The Albert Court Hotel was also a nice surprise (especially with Brigid’s record on Internet bookings …). On our limited budget, it was easily the grandest hotel we have stayed in this trip, with its marble foyer and courteous reception staff. We particularly liked the intricately carved dark wood panelling and furniture that is used throughout the hotel. Our deluxe room cost us only S$140 per night (about £53).

We had a brief snooze, and then (when John had grown bored of listening to Brigid’s snoring) we asked at the reception desk for directions for an evening stroll.

We wandered through the night market, taking in the sights and smells of ‘the Orient’ – feeling the batiked cotton and silk, and inspecting the fake Rolex watches!

Eventually we found ourselves at the Raffles Arcade, a huge and exclusive shopping plaza, backing onto the famous Raffles Hotel, and built in the same colonial style.

After posing for photographs outside the hotel entrance, we treated ourselves to cocktails in the bar.

We rejected the pink and fruity ‘Singapore Sling’ in favour of a Manhattan and a Margarita!

Monday 26th November 2001, Freemantle Oz.

Suddenly our holiday in Australia was at an end, and we had a lot to do before flying on to Singapore tomorrow. We disposed of most of the left-over food from the van’s fridge at breakfast. Afterwards, we drove into Fremantle to get some more passport photos for PADI. (Despite a thorough search, we could find none of the photos that had been taken in Hawaii.) Having delivered the new photos to the dive shop, we drove to a shady car park in the middle of Perth, had lunch, and began to pack.

By 3.15pm, we had zipped our stuffed back packs closed, accumulating in the process, a heavy carrier bag full of clothes, shoes, maps, and guidebooks, that we no longer needed. (Needless to say, we also found the original set of passport photos!) Then it was time to return our trusty van to Britz.

We got a half-day’s refund for the leaking rear differential, and didn’t have to pay for the last day’s insurance. The Britz rep also kindly booked us into a comfortable hotel down the road, and arranged for a taxi.

Sunday 25th November 2001, Freemantle Oz.

We slept surprisingly well, despite the smell of wet scuba gear and dripping togs hanging from every available rail.

We didn’t bother much with breakfast, but spent an hour or so reading through the text book for the Deep Dive and Underwater Naturalist elements of the course. When, at last, it was time to leave for the harbour, Brigid was still ploughing through the last section.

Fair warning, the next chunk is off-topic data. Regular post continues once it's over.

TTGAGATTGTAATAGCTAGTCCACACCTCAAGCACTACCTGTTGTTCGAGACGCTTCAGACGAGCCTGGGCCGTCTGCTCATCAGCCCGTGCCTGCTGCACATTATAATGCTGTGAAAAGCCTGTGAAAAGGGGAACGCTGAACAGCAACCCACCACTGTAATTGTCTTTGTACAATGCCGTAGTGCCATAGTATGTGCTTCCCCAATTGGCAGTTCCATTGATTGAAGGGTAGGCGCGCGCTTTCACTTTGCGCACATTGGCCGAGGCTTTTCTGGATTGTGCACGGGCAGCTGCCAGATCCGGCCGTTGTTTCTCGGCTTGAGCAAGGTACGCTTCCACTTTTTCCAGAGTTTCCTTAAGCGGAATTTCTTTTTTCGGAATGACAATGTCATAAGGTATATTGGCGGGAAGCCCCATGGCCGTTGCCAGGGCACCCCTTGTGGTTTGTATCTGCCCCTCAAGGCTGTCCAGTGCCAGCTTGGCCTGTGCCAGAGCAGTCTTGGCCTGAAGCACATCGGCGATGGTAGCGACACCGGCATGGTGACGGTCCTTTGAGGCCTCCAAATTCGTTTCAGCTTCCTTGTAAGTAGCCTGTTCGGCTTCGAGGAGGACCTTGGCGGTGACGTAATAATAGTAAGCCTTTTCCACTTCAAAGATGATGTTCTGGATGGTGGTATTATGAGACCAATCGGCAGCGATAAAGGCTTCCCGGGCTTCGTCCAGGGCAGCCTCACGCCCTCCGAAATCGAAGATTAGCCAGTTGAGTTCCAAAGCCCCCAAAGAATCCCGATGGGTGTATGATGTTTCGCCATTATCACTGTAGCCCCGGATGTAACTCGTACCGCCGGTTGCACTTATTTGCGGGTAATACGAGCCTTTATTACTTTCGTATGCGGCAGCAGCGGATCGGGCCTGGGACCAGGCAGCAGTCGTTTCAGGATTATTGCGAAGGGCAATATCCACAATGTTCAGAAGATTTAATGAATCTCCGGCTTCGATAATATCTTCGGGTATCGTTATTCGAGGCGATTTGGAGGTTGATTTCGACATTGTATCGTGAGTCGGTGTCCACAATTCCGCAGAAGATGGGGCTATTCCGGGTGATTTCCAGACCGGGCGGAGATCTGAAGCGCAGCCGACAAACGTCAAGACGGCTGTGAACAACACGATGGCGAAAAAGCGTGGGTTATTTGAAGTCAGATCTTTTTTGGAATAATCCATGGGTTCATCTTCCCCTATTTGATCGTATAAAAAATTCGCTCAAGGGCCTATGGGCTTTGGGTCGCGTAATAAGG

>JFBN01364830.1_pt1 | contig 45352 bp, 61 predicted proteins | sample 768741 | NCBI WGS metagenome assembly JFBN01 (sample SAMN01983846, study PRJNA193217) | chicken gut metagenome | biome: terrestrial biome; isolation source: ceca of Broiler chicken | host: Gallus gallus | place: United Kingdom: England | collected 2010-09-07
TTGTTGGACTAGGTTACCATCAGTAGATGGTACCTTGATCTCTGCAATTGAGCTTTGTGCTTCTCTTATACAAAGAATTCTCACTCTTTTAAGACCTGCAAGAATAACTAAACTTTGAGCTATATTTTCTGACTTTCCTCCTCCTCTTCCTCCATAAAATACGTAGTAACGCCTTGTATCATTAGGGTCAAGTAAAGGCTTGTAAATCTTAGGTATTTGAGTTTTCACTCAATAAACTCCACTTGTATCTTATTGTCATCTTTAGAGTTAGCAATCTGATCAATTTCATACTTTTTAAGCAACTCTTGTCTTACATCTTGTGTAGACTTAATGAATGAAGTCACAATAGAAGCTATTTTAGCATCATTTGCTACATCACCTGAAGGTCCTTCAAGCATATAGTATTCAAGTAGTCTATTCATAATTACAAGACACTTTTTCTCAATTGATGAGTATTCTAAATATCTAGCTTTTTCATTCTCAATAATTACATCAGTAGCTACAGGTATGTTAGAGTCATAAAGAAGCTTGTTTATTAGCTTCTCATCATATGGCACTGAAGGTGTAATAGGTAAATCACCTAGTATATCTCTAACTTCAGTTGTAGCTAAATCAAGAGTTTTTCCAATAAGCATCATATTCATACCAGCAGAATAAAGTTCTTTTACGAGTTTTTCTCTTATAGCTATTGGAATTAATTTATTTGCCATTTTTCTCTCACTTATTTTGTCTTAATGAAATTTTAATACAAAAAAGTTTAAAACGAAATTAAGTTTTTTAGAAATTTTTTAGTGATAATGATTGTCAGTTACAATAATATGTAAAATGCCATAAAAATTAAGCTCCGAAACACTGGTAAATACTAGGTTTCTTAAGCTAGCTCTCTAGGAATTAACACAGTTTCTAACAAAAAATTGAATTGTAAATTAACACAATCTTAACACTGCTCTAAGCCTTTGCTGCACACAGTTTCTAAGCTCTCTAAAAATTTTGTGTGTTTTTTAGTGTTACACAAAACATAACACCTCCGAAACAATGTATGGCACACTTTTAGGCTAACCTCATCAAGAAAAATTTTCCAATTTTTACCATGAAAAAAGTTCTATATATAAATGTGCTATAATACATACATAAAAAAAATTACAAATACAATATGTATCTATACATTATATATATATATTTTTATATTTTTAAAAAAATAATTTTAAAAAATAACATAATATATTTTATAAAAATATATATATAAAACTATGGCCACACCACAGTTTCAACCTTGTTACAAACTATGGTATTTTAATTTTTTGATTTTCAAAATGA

It was a lovely sunny morning, and though Brigid had not managed to complete the reading, she soon cheered up during the dive briefing. However, for the deep dive, we had to complete a simple task under water to demonstrate the effects of nitrogen narcosis. Unfortunately, the task chosen was a maths exercise. John joked that they had better give Brigid an extra air tank!

Oops! Mathematics has never been Brigid’s favourite subject, and the thought of having to compete with John, against the clock, triggered another sense of humour failure.

So, before entering the water, we added up a column of numbers each. John took 15 seconds, Brigid took 23. Seeing Brigid’s obvious distress, ‘John DB’ tried to pour oil on troubled waters. “Don’t worry”, he said, “I’ve known people not finish at all underwater. They just give up after a few minutes.” “Oh, great”, thought Brigid.

In the event, the deep dive was a bit of a disappointment. The others on the crowded dive boat were mainly beginners, so the dive site needed to be compatible with their requirements. After swimming a fair distance from the boat, we eventually settled on the sand at a depth of just 20m or so. Out came the dreaded waterproof slate. This time John added Brigid’s column, and Brigid added John’s. Brigid took … 23 seconds, and John took … 11! So much for nitrogen narcosis. When we surfaced, we had recorded a maximum depth of 21m – hardly ‘deep’ by anyone’s standards, but enough to qualify.

The underwater naturalist exercise was much more fun. There were 3 dilapidated and scattered wrecks on the site, providing a wealth of nooks and crannies for sea life. There was nothing for us to do but swim over, through and around these structures, observing the different species.

Brigid even brought an underwater camera, and took several potentially great pictures of the other divers, and small shoals of fish. But don’t hold your breath waiting to see these pictures. After about 30 minutes, she gestured to John that she had lost the camera!

John looked around for a few minutes but, realising we risked losing the instructor, we had to abandon the search. Bummer!

It was a shallow dive so we were both quite pleased to surface after 56 minutes with over 90 bar of air still in our tanks.

The trip back to Fremantle was quite choppy, and at one point we were very nearly capsized by the swell – as all the passengers tried to shelter from the spray on one side of the boat!

Saturday 24th November 2001, Freemantle Oz.

We left Spearwood before Mary and Tony had surfaced. We had said all our goodbyes the previous evening, and didn’t want to disturb them as we had to be at the dive shop in Subiaco by 8.30am. Today we were doing our two shore dives for our Advanced Open Water qualification.

We piled all our kit into the van and followed our instructor, ‘John DB’, through the streets of North Fremantle to North Mole. He had said there was some ‘rock-climbing’ involved, but we thought he was joking … until we saw the entry point. Using a tethered rope as a belay, we scaled an almost vertical concrete harbour wall – in full scuba gear, it was truly a feat worthy of the Royal Marines!!